If we had property stolen from our apartment and the neighbors are using illegal drugs so we feel unsafe, are there any legal grounds to end the lease early?

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If we had property stolen from our apartment and the neighbors are using illegal drugs so we feel unsafe, are there any legal grounds to end the lease early?

Asked on June 18, 2015 under Real Estate Law, Florida

Answers:

SJZ, Member, New York Bar / FreeAdvice Contributing Attorney

Answered 6 years ago | Contributor

Are the neighbors tenants of the same landlord as you?

If they are not, there are no grounds to terminate the lease early: the lease is a contract between you and the landlord, and it is not affected by the actions of 3rd parties to the lease over whom the landlord has no control.

If they are tenants of your landlord, IF their actions are disturbing the peaceful enjoyment of other tenants, such as you (i.e. your right to use your leased space free from disturbance or disruption) or if you live in subsidized housing and they are, as you write, using drugs on premises, the landlord would have grounds to warn them to cease their behavior (and evict them later if they don't) or else to immediately evict them.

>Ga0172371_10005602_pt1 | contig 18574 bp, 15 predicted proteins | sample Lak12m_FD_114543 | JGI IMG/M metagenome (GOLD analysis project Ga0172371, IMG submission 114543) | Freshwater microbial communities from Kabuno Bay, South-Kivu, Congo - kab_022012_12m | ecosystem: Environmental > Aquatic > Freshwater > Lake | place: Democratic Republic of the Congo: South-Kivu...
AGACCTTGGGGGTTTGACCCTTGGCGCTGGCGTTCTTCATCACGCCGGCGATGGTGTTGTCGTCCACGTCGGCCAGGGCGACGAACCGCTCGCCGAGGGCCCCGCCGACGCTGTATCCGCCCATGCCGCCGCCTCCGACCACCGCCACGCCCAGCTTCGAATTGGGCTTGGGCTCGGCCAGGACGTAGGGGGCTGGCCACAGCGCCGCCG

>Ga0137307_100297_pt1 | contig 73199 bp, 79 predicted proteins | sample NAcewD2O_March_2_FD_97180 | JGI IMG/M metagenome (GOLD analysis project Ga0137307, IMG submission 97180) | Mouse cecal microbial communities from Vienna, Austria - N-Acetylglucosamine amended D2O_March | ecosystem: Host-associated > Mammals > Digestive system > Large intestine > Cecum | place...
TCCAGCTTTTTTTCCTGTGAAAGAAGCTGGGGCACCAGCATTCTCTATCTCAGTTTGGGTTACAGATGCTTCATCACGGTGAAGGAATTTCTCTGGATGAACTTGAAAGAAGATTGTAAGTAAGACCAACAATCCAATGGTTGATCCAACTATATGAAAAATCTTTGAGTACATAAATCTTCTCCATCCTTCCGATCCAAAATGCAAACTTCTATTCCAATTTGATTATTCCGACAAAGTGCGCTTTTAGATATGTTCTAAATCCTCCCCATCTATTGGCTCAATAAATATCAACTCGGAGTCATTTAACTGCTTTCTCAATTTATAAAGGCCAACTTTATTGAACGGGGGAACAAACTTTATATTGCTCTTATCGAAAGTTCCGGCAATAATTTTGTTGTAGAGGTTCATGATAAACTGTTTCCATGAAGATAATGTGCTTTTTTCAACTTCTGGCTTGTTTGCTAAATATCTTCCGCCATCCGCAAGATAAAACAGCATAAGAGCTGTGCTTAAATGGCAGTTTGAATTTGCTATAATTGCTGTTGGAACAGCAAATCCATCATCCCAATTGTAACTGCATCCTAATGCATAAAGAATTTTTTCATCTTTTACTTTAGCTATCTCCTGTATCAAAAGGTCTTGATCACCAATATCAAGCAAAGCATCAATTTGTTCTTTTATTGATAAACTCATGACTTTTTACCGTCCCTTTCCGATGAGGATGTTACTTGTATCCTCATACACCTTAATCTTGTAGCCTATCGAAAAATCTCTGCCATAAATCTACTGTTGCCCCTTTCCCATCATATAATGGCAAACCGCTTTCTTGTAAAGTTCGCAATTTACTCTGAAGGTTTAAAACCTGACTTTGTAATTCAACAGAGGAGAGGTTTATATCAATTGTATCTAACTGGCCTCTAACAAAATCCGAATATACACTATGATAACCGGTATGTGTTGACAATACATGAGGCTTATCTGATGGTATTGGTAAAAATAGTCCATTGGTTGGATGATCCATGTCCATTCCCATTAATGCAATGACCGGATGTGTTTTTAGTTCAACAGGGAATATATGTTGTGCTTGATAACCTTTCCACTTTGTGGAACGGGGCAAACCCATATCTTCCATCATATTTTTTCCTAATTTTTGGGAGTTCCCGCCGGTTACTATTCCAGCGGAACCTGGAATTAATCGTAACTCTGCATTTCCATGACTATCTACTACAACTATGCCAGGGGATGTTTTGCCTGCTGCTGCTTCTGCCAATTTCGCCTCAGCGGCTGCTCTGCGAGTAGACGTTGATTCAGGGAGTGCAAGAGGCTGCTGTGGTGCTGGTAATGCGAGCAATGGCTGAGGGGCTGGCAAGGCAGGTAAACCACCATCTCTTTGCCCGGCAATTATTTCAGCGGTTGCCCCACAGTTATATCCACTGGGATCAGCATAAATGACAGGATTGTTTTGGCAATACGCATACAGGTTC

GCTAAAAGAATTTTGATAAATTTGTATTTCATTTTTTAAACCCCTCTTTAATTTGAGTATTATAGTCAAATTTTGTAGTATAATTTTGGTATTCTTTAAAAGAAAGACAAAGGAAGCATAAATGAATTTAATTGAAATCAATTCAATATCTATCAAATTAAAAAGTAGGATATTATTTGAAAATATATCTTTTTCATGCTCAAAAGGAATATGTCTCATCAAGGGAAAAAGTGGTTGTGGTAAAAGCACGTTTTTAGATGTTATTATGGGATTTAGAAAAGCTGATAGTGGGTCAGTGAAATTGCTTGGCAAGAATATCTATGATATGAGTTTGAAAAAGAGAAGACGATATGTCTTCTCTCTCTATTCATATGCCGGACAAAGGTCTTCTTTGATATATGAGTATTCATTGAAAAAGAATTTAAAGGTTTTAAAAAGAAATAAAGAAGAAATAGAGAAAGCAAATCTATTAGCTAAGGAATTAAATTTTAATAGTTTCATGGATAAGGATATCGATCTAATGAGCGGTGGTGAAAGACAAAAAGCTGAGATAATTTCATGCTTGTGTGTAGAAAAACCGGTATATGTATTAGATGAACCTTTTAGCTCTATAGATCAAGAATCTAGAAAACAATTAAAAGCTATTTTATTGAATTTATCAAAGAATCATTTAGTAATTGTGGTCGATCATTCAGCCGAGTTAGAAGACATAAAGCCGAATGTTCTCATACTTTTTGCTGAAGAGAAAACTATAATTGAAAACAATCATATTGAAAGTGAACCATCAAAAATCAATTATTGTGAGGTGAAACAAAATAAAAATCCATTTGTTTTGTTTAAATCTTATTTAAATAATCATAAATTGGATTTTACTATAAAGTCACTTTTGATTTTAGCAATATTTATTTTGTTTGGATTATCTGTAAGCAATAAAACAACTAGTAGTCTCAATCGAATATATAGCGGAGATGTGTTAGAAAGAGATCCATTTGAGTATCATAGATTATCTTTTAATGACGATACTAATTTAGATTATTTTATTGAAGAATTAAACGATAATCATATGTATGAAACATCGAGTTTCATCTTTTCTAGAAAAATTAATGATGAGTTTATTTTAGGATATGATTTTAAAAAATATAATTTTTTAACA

If the above is the case and you have given your landlord notice (e.g. filed complaints) about the situation--which notice should have been sent in writing, sent some way you can prove delivery (such as certified mail with return receipt)--and you gave you landlord a chance to take action, but the landlord has not and is still allowing them to disturb you, then you may be able to terminate your lease. As tenants, you are entitled to quiet enjoyment of your space (your right is called the "covenant of quiet enjoyment") and if you landlord will not maintain your right, that can justify terminating the lease. Because the offenders are fellow tenants over whom the landlord has some authority, he can be held responsible for his failure to act.

The thing to be careful of is that this is a more-or-lease subjective test: there is no objective, hard-and-fast criteria for what disturbs quiet enjoyment or what actions the landlord may take. Therefore, if the landlord disagrees and sues you for breaching the lease (i.e. for the rent you'd owe under it), if it goes to court and a judge doesn't feel the situation justified treating the lease as terminated, you could find yourself liable for the rent.


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